Many students see meeting the page count or word count as the goal of writing a paper. They have to churn out 1,000 words or 10 pages to meet some standard that isn’t made clear to them. As a result, they turn in badly written, hurriedly written, rapidly typed, non-proofread pages full of words. They may not make a lot of sense, but hey, they’ve met the word count! Then the grade comes, and the disappointed student asks why they got such a low grade. After all, they met the word count, didn’t they?
Meanwhile, the teacher or professor doesn’t realize that their shorthand of X words or Y pages is not a shorthand to the students. The instructor knows that in order to get enough coverage of the content, it’s going to take about X pages or Y words. But they’ve been doing this gig for so long that it doesn’t occur to them that the students see the number of pages or words as the goal of a paper assignment, rather than the real goal – communicating an idea or getting a point across. Then they’re perplexed and annoyed when they receive the badly written, scrambled papers that their panicky students produce.
When I tell my students, “you are only allowed 8 pages to say everything you need to say about this topic,” it’s like flipping on a light switch. All around the room, worried frowns shift to puzzled expressions, and then relieved smiles. It’s a very different take on how paper writing works. When I shift my students off of the word or page requirement, and frame it as “you have only 8 pages to say everything you need to say,” it often helps the student as they reexamine what they want to do with a paper. By shifting them away from how many pages they have to write, and focusing instead on how little space they are allowed to use in order to say what they want to say, I give my students a new way of looking at the assignment, which focuses them on the content of the paper rather than the form.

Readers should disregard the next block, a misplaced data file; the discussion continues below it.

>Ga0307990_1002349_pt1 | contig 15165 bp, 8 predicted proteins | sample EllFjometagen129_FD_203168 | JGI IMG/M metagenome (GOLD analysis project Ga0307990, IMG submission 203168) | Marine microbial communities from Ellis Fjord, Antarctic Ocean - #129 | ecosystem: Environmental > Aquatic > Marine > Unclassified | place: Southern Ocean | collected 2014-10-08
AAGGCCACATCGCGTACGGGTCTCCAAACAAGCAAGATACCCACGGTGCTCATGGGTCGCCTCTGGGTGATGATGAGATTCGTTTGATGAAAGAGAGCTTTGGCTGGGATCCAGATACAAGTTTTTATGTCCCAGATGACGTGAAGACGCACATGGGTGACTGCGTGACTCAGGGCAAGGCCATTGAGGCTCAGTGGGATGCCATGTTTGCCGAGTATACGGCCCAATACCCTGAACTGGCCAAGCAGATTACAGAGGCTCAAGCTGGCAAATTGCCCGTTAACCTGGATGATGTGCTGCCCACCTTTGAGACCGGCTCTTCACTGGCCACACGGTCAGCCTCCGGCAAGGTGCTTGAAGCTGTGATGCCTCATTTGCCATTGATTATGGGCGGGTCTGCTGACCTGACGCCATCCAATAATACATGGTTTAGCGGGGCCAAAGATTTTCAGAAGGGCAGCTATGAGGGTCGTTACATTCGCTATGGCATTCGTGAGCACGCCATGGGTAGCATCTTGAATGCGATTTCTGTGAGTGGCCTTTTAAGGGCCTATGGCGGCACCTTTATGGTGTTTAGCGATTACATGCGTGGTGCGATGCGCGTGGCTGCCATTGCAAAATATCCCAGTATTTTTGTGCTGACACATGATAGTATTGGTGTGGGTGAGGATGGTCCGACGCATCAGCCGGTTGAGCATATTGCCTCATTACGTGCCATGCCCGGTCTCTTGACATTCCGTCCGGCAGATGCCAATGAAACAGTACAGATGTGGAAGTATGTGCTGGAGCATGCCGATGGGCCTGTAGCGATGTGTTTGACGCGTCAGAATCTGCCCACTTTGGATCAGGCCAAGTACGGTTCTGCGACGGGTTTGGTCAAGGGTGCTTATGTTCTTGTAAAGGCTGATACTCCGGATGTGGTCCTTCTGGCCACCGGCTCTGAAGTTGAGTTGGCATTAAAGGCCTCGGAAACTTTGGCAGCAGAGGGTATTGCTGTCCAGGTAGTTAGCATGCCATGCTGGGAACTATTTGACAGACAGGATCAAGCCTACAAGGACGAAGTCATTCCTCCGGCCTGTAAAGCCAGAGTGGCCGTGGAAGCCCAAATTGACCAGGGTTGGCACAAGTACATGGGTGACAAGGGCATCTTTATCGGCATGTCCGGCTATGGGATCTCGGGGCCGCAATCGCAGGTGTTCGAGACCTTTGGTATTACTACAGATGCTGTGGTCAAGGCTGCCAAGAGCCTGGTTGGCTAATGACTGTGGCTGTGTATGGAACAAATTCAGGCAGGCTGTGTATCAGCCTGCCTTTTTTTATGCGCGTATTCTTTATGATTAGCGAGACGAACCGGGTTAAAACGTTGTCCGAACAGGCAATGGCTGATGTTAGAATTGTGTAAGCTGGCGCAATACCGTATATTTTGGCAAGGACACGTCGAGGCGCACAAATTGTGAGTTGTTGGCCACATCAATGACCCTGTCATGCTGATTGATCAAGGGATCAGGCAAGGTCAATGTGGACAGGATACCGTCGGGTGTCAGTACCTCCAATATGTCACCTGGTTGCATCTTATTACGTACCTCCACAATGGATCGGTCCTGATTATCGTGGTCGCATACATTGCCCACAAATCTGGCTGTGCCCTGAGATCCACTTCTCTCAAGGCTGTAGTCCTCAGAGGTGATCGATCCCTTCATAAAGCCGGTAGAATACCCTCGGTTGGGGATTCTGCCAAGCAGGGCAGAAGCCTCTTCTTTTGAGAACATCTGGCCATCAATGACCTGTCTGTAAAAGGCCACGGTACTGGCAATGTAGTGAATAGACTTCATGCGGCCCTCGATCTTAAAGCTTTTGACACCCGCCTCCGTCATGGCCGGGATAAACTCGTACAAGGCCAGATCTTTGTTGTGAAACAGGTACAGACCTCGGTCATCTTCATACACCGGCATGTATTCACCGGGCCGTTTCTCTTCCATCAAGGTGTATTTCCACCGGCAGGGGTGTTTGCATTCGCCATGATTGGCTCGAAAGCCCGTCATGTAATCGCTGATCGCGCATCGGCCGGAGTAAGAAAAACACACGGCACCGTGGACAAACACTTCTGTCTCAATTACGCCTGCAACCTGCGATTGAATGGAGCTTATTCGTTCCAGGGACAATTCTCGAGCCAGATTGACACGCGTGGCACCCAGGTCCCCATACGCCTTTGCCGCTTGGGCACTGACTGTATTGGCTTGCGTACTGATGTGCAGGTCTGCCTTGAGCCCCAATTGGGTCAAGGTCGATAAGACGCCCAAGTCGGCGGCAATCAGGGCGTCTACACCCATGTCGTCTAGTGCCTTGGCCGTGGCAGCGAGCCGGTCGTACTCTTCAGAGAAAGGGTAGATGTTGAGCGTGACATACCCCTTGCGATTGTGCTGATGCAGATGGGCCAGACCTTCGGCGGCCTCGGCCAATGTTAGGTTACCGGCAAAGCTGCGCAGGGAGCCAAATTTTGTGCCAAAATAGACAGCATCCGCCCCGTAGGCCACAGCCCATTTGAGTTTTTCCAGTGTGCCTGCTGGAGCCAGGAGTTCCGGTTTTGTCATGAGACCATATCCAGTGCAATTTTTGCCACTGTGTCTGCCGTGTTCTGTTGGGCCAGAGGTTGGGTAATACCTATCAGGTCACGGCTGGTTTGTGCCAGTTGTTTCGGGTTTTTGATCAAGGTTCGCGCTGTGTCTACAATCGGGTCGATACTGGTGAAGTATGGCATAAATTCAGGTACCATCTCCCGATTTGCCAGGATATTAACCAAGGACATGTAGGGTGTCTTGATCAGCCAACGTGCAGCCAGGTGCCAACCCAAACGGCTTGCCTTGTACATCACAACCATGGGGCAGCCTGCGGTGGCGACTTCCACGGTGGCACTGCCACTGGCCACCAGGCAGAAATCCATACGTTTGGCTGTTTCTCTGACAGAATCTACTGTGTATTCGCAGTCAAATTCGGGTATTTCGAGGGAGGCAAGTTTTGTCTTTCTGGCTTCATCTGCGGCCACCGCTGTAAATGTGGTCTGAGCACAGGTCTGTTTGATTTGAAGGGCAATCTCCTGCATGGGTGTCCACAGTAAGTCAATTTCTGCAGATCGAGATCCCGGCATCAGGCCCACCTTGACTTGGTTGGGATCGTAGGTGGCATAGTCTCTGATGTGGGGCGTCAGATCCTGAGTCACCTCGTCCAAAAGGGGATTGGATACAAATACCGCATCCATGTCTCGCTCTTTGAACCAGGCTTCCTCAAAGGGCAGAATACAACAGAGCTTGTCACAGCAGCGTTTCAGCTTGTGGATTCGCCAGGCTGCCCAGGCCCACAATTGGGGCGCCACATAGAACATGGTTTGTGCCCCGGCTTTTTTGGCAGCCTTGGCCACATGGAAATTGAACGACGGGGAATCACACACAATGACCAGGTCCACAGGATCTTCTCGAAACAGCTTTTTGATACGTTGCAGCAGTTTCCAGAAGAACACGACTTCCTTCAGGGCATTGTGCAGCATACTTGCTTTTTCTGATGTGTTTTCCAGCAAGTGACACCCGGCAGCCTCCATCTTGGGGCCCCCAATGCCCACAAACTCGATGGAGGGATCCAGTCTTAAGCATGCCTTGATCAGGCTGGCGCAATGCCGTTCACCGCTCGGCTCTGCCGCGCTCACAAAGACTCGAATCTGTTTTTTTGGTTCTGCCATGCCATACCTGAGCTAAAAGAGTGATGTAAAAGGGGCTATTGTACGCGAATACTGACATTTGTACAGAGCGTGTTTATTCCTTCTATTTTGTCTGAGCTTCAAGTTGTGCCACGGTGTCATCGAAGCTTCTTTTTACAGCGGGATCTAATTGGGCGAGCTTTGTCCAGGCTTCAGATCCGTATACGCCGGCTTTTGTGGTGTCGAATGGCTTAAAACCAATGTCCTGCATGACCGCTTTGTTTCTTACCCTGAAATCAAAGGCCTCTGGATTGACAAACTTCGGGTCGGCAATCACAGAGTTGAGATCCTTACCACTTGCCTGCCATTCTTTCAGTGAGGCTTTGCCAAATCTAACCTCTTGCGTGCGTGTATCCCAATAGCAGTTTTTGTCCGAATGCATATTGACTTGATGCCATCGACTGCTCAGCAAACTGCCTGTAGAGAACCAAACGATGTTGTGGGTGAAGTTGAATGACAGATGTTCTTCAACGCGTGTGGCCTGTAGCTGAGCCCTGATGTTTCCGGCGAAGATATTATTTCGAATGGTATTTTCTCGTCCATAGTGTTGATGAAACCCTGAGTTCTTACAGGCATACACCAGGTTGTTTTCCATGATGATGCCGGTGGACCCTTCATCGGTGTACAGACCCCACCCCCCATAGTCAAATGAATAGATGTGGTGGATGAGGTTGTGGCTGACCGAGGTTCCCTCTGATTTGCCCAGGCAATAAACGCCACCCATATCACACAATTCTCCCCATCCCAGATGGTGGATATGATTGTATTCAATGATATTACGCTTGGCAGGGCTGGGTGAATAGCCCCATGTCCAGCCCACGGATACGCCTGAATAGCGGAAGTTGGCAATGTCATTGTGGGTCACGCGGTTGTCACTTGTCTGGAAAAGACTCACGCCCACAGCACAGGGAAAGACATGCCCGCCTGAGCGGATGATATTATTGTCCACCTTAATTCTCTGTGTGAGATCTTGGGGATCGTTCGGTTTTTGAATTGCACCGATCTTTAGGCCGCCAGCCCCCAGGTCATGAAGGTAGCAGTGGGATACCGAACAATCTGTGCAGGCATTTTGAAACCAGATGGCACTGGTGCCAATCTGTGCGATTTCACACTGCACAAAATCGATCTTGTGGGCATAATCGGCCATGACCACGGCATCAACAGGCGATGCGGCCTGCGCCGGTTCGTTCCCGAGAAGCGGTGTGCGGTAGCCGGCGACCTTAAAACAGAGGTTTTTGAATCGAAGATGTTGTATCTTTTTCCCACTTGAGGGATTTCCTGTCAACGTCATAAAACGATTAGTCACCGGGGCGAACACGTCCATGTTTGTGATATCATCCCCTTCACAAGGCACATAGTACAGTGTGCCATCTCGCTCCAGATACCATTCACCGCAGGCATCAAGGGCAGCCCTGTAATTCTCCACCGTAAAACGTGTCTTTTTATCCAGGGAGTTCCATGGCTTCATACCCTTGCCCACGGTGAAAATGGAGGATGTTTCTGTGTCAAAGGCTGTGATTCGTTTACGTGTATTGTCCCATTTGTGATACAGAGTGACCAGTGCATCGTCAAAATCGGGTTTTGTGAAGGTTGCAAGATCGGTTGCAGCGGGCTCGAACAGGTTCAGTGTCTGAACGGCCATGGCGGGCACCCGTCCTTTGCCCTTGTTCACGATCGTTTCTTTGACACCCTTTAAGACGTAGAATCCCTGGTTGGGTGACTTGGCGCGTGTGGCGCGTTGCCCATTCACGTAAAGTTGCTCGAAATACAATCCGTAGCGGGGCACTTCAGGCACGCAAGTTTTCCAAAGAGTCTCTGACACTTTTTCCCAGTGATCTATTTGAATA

As a result, they get better results. They write crazily and then pare down their words to clarity and concision. They check to see if they’re filling up space that they need to make some other points, and edit out the redundancies and the repetition. They eschew the longer $12 word for the shorter, more pointed synonym. And as a result, their papers improve dramatically.
If you are a student struggling with a paper because it has to be fifteen double-spaced pages long, try reframing it this way: I only have fifteen double-spaced pages. In those pages, I have to say everything I need to say about this topic. How am I going to do that? See if it doesn’t change the way you feel about the paper. It might help you approach it more logically and more carefully – and if you can do that, you’re already on the way to a better score on that paper.
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